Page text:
What attracted you to Mayo Clinic for residency training?

I first came to Mayo Clinic out of curiosity. I could not imagine a place where academic medicine and patient care were given equal weight and both achieved world-class excellence. My undergraduate and graduate programs focused almost entirely on academics and research, such that if one wanted to pursue a meaningful career of clinical medicine he/she would have to either become an administrator or seek employment elsewhere. Mayo Clinic was said to truly respect, value, and succeed in both. My experiences and conversations during my interview day confirmed this to be true.

In addition, I really liked the residents I met at Mayo. They were not only good physicians, but also passionate, down-to-earth, diverse, generous with their time and help, and functioned seamlessly as a team. The consultants and residency program leadership where approachable, kind, and dedicated to resident education and personal well-being. This was made possible in part by the existence of an incredible multi-disciplinary team of allied health professionals, IT specialists, and other administrative and support staff.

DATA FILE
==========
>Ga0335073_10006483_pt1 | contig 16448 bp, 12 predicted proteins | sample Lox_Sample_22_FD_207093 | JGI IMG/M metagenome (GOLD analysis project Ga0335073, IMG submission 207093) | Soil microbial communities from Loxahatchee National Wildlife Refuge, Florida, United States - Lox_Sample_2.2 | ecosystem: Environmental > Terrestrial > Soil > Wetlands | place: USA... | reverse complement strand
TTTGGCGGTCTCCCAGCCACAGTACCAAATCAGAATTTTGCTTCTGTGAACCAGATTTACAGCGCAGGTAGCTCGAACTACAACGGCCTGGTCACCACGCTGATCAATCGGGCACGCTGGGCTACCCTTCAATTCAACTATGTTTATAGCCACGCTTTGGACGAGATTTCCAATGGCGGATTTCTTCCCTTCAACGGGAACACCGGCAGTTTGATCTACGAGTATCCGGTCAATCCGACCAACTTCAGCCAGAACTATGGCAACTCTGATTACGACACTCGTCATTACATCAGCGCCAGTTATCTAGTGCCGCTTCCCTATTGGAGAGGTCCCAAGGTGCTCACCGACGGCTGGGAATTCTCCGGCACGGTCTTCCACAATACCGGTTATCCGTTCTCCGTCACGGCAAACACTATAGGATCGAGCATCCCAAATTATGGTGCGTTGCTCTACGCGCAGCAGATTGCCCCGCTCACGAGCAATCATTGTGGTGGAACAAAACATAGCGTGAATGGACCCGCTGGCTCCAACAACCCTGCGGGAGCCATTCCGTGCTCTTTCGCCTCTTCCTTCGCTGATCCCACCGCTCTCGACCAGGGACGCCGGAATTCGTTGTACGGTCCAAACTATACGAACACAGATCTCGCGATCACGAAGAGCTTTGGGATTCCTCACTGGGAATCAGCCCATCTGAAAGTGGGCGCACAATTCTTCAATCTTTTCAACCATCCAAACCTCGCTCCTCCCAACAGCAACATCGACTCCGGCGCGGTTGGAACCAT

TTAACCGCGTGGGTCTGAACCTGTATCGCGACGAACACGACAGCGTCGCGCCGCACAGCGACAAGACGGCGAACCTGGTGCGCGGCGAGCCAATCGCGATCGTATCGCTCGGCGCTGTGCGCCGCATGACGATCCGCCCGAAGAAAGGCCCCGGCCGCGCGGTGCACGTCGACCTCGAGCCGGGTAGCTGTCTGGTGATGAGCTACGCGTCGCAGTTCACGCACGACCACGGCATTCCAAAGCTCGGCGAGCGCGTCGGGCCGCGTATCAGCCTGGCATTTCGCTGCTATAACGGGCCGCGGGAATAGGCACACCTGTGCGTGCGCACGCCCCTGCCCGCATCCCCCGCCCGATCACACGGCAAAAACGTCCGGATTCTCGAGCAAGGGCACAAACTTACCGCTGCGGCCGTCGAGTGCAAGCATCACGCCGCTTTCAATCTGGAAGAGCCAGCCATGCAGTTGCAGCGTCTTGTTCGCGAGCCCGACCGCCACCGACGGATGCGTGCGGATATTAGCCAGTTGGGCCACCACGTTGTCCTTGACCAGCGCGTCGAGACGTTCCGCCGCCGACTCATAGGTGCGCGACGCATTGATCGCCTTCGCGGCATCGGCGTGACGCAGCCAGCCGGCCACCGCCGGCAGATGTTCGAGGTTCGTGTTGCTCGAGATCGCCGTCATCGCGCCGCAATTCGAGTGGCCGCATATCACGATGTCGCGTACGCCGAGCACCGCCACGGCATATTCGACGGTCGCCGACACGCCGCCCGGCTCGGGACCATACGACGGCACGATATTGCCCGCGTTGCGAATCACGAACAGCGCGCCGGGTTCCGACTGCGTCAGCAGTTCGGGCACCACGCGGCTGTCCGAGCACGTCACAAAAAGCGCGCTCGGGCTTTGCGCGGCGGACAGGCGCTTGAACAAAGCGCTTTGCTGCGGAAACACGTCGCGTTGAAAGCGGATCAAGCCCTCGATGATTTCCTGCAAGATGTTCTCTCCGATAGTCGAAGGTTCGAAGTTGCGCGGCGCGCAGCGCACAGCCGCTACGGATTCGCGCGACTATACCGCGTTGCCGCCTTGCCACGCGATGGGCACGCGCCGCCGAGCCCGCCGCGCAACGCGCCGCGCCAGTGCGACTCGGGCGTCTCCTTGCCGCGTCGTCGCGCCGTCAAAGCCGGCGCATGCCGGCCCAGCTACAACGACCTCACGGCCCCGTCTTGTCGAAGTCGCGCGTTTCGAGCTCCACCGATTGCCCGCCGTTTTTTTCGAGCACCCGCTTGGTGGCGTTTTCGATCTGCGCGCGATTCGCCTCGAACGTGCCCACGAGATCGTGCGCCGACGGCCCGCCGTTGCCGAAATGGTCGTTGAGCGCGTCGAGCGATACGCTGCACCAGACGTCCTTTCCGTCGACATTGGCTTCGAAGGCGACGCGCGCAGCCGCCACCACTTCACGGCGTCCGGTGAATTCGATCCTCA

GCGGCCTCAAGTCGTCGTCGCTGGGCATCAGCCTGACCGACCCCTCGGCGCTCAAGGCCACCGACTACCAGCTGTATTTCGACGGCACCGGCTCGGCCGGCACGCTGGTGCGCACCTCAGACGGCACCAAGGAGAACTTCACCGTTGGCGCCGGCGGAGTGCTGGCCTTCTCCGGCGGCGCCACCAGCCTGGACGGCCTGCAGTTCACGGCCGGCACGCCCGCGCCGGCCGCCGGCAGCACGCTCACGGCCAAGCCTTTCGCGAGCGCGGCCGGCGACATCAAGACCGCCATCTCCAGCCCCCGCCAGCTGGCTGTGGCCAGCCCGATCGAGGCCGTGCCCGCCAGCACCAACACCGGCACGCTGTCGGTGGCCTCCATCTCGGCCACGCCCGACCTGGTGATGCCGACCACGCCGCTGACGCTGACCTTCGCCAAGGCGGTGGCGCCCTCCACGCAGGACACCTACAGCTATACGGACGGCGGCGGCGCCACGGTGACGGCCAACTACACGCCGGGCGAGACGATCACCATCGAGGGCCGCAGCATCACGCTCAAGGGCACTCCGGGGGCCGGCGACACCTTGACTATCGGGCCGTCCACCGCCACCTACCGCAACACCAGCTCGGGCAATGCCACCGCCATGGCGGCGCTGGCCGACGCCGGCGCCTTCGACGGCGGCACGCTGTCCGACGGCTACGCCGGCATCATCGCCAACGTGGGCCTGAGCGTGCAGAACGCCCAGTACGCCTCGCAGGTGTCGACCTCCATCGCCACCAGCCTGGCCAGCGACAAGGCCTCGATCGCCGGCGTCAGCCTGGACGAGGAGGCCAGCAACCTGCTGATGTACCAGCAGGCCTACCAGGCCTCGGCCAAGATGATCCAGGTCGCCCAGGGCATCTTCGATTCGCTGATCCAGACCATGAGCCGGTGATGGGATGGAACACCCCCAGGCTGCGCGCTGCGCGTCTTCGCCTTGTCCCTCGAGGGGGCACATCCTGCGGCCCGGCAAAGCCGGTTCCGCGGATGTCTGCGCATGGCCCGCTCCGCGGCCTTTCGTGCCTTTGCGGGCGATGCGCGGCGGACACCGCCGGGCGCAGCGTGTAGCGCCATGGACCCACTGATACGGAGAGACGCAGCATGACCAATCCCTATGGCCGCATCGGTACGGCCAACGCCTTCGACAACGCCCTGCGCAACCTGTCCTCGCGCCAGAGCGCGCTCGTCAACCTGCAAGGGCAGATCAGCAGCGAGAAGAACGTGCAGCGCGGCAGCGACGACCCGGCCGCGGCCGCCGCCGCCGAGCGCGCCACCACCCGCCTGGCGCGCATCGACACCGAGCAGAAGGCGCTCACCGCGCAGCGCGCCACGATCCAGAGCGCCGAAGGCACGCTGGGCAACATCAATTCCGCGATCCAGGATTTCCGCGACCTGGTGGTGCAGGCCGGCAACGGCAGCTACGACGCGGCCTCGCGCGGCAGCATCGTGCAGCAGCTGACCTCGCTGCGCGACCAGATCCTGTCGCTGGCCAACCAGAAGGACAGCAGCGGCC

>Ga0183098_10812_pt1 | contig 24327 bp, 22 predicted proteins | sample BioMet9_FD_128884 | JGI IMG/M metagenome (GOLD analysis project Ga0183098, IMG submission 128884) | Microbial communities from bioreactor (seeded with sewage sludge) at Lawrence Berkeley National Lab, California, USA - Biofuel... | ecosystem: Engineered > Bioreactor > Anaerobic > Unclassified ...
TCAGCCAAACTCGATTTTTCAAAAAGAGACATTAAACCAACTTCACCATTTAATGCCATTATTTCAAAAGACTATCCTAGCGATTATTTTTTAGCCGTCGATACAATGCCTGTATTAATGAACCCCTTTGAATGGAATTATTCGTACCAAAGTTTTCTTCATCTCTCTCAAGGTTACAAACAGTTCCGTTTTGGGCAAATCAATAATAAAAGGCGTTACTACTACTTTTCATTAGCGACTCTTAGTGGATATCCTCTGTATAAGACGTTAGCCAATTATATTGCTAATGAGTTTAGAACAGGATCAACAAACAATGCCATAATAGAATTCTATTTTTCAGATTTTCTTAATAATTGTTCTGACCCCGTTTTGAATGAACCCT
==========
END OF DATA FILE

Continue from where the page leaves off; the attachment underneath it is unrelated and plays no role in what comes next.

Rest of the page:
What makes Mayo Clinic Internal Medicine residency unique?

I love that we are always learning, both in formal lectures and at the bedside. Our consultants and senior residents create a safe environment in which to ask questions and teach each other. As interns and residents, we have significant autonomy but it has to be earned such that patient safety and quality of care is never compromised. The patient population of the Mayo Clinic is also unique. We are exposed to a staggering diversity of pathology – from the most common sore throat to the rarest cancer described only in textbooks. Our patients are wealthy and poor, local and from around the globe, yet because of the Mayo philosophy and dedication to patient care all get equal treatment. Finally, Mayo is very much focused on quality, cost-effectiveness, and efficiency of care which permeates every aspect of our training and patient care experience.